Another advantage of the Koetter dryingconcept is that a unique correlation between controlled moisture exhaust andrestricted air intake creates lower pressure in the specially designed chamber.As a result, accelerated drying is possible without damaging high temperatures.Wood dries more evenly within time frames comparable to conventional schedules.In addition, with Koetter’s technology, kiln operating costs are lower.

Gunlocke Corporation

Theprecision control that Koetter kilns provide is important to a company that useshardwood lumber in the manufacture of fine furniture. Gunlocke Corporation inWayland, N.Y., a subsidiary of the Hon Corporation, is a leading manufacturer oftop-of-the line office furniture. Gunlocke has been in business more than 50years and has extensive experience in lumber drying operations. The company hasbeen drying its own lumber since the mid-1950s.

Gunlocke uses lumber in a variety of speciesand thicknesses, lumber that must be dried to exact moisture requirements. Itdries over 4 million board feet of lumber annually, and its drying operationsmust accommodate a total of 56 different combinations of species, thicknesses,and moisture content, a formidable task.

Gunlocke has eight conventional steam kilns of20,000 board feet capacity and four converted predryers with 40,000 board feetof capacity. It began upgrading its drying operations a few years ago andinvested in two Koetter kilns with 3,200 board feet of capacity. The company hasbeen so pleased with their performance that it plans to add six larger Koetterkilns (6,200 board feet capacity) this year and two more of the smaller Koetterkilns in 2001.

Mike Szymanski, Gunlocke’s productionsuperintendent, is responsible for assuring a ready supply of lumber for thecompany’s furniture manufacturing operations. Gunlocke selected Koetter tosupply new kilns "because our conventional kilns were not doing thejob," he said. "With the large number of schedules we have to run, wewere looking for a technology that would give us the ability to dry to veryprecise contents." The company also wanted a kiln system that would givethem the ability to dry to precise moisture content with a small charge, hesaid.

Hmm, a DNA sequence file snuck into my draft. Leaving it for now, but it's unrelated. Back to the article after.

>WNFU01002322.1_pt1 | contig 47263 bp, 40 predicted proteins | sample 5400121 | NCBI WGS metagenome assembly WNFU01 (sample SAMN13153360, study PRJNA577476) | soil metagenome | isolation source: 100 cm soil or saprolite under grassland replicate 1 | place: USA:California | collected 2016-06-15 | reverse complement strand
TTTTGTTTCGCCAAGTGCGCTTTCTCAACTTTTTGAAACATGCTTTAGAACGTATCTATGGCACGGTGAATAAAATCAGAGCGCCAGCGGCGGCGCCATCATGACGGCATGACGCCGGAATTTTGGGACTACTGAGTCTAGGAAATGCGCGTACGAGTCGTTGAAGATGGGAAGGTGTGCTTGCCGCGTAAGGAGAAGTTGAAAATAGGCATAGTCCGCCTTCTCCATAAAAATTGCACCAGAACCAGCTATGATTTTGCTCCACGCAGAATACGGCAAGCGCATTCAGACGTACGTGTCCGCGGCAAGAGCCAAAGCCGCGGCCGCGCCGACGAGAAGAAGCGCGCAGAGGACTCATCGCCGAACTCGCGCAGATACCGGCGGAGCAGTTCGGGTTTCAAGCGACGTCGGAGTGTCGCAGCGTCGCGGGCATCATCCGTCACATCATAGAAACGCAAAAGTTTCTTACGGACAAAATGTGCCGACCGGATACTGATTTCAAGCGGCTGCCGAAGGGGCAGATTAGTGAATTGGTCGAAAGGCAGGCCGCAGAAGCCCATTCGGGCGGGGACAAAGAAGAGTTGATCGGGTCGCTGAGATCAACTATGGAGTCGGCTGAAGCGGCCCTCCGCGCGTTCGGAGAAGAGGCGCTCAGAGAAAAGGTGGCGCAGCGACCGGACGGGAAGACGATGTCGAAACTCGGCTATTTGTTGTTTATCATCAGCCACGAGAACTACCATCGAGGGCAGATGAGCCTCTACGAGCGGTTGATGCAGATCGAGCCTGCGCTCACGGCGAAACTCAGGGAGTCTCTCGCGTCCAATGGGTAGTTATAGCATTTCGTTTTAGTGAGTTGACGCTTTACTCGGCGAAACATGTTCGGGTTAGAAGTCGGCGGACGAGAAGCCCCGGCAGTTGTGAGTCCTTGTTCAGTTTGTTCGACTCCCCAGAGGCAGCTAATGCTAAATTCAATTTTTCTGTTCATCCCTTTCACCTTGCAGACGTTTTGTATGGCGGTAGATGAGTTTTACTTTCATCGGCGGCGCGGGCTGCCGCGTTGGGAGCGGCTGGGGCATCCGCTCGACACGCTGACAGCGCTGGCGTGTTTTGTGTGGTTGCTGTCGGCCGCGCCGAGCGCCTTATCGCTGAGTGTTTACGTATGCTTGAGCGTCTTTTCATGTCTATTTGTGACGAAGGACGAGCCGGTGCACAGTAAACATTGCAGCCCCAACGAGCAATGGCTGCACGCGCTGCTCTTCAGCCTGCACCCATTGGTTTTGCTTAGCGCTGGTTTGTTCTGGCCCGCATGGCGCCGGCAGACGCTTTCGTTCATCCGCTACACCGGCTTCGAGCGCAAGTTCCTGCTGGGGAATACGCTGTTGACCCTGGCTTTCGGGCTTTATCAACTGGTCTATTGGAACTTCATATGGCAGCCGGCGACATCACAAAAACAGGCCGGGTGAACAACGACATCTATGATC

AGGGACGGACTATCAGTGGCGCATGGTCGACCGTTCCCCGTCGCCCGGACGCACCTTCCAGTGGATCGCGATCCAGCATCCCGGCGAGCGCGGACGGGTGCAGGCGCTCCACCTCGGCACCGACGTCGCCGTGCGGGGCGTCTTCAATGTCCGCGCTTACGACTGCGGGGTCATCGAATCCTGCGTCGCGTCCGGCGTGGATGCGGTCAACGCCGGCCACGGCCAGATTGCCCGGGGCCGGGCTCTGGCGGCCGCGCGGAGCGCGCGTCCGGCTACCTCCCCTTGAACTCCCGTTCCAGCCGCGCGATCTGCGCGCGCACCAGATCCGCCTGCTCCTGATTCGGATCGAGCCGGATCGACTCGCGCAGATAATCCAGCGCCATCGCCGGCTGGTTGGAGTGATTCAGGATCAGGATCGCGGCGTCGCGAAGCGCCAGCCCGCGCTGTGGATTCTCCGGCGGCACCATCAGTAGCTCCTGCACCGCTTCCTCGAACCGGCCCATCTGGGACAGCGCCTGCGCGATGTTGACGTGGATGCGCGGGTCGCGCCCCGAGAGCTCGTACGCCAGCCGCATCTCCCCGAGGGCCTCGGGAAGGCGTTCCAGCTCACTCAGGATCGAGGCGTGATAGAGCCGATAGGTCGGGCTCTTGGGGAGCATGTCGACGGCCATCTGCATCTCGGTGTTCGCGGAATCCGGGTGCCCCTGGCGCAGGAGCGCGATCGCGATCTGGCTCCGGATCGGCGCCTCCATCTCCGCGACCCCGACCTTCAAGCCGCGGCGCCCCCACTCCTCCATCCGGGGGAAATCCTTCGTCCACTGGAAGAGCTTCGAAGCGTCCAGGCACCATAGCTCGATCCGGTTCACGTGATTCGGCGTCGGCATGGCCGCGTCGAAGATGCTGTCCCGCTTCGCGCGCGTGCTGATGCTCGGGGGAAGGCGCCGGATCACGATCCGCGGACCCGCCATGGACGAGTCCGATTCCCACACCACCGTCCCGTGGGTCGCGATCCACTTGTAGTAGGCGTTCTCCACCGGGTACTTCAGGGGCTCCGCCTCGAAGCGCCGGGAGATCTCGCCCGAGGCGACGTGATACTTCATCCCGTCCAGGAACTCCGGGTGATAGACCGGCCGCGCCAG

Gunlocke manufactures a variety of highquality furniture, hence the need for 56 combinations of wood species,thicknesses, and moisture requirements. Because it makes a large volume ofcustom furniture, the company would inventory a large quantity of wood in allvarieties. Its operations were inefficient, and the need to floor so muchcarefully dried wood also meant degrading could occur. The solution: dryingsmall amounts of wood as it was needed.

Gunlocke got its solution from Koetter DryKiln. It can dry to very exact standards, which is particularly important formaking furniture components of bent wood; lumber for bent components must bepartially dried to 20%, then bent, then dried to its final moisture content. Thenew kilns were cost effective and produce dry lumber with fewer defects."They’ve been everything we hoped they would be," said Szymanski.

Whitethorn Construction

Onthe other side of the country, Whitethorn Construction presented Koetter DryKiln with a different kind of challenge. The company is located in Whitethorn,Calif., a remote village near the state’s northern coast. Whitethorn is basedin the region because of the market for real estate development. Over the yearsit established a small lumber yard and hardware store. Whitethorne also isinvolved in the California Hardwood Initiative, which seeks to build markets forthe unique species of hardwoods that are available in the state. Using portablemills or contracting with portable mill operators, the company saws some of thelumber offered for sale in its yard as well as specialty products for the homesit builds.

In order to market its products efficiently,Whitethorn needed the ability to produce dried lumber. Because of its remotelocation, however, it did not have access to drying technology. "If you’regoing to sell wood economically," said millwork manager Ken Forden,"you’ve got to offer kiln dried. We decided to dry ourselves, so wepurchased a small, 600-board-foot unit from Koetter."